Off-line Products & Services - Paper Maps


Maps available for viewing and/or purchase

There are several maps available for viewing and purchase at the GIS & Mapping Services office. Complete details of the maps available from our "Front Counter" are listed here. A visit to our Front Counter will allow you access to these maps and many more products and services. Please note that several of our maps and geographic datasets are available electronically through applications found in the On-line Products and Services section. Consult the price list for the cost of the maps outlined below.

Published Map Books Price List for Paper Maps & Digital Data

Poster-sized "Wall Map" Products

Map Books

Official County of Fairfax map books have been published on an annual basis since 1961. Recent books have the County's jurisdiction divided into 444 map grids, with one grid per page. Several types of map books have been published with various themes which are explained below. Please note that Digital Map Viewer application provides the most recent updates to the map book pages in addition to historic versions (as far back as 1961).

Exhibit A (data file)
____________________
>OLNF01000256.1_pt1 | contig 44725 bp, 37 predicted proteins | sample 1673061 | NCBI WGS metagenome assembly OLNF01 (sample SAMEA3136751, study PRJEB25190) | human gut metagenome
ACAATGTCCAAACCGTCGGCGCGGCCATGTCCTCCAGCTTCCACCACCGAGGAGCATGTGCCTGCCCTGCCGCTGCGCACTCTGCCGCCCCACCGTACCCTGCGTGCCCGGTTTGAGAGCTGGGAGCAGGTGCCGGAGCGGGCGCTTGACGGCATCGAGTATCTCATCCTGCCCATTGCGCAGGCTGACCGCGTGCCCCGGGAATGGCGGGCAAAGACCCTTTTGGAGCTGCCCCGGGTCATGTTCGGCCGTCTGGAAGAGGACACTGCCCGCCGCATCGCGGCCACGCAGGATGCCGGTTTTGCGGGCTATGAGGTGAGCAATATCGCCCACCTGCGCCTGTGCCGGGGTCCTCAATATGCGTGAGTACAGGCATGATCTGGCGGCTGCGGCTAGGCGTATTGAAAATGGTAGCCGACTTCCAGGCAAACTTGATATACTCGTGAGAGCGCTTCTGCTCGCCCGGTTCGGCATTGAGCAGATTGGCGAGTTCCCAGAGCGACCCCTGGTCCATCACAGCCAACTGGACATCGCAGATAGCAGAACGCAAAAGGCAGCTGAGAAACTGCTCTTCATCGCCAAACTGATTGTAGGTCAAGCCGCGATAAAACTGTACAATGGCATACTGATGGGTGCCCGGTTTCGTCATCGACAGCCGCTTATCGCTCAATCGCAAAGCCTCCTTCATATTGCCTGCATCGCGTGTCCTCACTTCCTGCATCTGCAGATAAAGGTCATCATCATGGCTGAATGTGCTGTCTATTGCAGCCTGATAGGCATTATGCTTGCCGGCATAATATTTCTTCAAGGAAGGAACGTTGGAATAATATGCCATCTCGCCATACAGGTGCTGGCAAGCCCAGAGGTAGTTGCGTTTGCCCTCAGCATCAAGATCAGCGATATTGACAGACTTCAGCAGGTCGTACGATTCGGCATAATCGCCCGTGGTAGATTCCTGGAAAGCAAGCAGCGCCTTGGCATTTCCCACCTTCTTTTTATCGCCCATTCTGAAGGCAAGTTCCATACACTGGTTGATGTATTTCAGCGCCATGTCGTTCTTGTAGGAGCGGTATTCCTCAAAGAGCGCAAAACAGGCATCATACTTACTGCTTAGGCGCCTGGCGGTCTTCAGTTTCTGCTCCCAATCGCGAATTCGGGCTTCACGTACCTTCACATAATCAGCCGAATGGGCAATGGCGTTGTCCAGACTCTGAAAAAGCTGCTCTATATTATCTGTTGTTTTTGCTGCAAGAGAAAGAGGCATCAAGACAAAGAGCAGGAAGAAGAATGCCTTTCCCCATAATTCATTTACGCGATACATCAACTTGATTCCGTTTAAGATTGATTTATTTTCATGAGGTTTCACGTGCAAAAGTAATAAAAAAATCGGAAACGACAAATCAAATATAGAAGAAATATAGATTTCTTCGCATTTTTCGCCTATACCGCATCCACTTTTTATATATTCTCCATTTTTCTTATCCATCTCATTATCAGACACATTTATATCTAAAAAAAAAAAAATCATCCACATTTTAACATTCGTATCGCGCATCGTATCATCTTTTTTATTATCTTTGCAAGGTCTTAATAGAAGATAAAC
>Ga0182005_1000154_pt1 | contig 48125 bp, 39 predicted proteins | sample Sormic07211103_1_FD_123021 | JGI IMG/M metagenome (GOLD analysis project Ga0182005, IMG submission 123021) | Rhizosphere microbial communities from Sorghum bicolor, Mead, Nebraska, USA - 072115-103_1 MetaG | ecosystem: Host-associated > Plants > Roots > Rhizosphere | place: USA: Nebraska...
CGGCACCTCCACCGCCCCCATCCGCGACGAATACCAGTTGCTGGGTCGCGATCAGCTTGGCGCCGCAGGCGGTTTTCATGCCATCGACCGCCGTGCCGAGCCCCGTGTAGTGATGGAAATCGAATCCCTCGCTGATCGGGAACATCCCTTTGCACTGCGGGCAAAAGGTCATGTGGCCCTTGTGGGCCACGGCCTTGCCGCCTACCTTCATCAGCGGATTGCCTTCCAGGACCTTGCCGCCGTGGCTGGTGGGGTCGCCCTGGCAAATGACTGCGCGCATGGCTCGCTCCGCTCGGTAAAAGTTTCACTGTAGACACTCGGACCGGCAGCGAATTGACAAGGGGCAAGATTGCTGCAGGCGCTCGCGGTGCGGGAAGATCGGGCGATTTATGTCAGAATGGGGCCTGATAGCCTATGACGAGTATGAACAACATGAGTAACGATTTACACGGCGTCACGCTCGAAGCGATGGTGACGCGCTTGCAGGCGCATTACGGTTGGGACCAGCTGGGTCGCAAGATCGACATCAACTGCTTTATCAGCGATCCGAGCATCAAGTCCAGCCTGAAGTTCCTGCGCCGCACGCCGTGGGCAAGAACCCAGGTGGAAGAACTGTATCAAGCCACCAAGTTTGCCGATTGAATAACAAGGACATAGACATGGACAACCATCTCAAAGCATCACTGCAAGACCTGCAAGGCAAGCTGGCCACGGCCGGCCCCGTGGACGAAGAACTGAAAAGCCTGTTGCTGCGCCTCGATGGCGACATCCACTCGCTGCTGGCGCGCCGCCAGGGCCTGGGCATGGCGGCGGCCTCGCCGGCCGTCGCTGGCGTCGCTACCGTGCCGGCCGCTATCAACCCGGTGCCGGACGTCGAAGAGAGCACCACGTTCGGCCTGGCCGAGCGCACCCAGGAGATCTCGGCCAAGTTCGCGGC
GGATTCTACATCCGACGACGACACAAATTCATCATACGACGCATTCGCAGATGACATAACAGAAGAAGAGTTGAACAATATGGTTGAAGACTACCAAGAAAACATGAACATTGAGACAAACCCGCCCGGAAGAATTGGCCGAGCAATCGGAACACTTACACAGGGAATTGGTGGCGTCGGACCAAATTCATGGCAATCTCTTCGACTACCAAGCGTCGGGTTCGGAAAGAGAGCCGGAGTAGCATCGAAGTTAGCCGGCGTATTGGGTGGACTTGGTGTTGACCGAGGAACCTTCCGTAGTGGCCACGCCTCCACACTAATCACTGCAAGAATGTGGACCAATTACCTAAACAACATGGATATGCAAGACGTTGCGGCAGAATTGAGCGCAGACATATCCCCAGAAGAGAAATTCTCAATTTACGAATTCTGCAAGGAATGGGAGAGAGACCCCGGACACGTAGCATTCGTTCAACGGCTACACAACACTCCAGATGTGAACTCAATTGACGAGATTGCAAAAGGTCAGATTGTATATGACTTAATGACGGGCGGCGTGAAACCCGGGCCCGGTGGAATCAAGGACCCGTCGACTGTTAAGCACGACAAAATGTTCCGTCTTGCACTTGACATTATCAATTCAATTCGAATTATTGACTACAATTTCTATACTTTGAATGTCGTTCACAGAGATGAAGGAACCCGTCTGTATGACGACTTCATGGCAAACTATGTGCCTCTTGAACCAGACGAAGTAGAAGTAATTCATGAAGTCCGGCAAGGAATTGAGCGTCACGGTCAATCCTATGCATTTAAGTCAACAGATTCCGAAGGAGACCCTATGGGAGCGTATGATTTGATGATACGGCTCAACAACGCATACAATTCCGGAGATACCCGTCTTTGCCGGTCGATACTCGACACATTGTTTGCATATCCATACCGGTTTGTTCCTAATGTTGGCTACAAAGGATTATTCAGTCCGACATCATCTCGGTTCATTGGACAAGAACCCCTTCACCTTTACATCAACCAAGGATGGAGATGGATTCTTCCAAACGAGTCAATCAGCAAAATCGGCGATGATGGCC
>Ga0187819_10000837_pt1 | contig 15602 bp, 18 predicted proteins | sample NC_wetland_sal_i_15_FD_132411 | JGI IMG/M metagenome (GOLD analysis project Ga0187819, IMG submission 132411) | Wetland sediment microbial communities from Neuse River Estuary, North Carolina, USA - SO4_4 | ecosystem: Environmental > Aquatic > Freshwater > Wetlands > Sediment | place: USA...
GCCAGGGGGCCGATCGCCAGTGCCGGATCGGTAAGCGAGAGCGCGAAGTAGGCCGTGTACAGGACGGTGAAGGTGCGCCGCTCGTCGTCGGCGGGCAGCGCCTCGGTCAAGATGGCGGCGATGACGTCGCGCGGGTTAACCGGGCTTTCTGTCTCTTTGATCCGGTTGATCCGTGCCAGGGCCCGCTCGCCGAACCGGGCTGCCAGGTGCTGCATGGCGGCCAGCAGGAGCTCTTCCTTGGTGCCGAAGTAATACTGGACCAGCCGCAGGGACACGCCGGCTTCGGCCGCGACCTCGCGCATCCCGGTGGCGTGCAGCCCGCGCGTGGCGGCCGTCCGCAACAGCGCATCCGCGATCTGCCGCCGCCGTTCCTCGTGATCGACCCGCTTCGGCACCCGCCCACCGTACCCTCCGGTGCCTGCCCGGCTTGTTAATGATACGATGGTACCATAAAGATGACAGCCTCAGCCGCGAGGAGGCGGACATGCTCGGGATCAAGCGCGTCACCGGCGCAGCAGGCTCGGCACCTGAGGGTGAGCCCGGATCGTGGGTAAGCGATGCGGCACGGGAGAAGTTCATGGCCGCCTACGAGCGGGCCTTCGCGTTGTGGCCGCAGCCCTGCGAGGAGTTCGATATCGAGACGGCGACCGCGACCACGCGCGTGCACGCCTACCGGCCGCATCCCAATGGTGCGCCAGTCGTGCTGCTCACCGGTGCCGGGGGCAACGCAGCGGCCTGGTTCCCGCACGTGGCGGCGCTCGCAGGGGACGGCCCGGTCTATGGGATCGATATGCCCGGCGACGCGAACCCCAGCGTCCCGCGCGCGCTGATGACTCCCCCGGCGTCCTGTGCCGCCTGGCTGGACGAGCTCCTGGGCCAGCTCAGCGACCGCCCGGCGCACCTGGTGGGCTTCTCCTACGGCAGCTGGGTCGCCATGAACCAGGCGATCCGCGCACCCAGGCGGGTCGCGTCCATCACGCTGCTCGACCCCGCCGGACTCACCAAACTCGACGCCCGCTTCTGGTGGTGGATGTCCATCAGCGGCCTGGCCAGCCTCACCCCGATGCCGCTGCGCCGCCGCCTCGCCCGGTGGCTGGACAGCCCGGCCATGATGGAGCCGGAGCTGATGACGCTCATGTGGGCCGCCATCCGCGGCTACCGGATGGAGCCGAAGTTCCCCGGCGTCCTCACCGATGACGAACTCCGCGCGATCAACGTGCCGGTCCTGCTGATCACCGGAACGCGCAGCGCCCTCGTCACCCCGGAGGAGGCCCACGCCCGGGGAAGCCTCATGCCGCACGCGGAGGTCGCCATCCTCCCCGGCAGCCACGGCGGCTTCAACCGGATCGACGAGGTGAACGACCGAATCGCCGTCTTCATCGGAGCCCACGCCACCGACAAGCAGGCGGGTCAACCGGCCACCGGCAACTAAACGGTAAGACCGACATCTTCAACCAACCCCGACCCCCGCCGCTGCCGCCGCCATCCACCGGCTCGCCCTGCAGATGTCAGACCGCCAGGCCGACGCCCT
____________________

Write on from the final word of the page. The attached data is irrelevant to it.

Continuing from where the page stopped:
Property Maps

In an effort to map the county for the Department of Tax Administration, a grid was established that divides the county into 444 numbered sections. These sections are commonly called base maps, property maps or tax maps. Every property in the county has a unique property identification number. This several digit property number begins with the tax map number and is followed by a subdivision or acreage number, and a lot or parcel number. With the exception of the County Wall map series, all of our thematic maps are tied to the tax maps. In other words, the boundaries of the maps are determined by the tax map grid.

Property maps include:
> Boundaries: State, County or Corporate, Subdivision, Block Division, Property
> Legal Rights of Way: State or Interstate Highway, Railroad, Public Street, Private Street, Outlet Road, Unconstructed Right-of-way, Parking or Pavement limits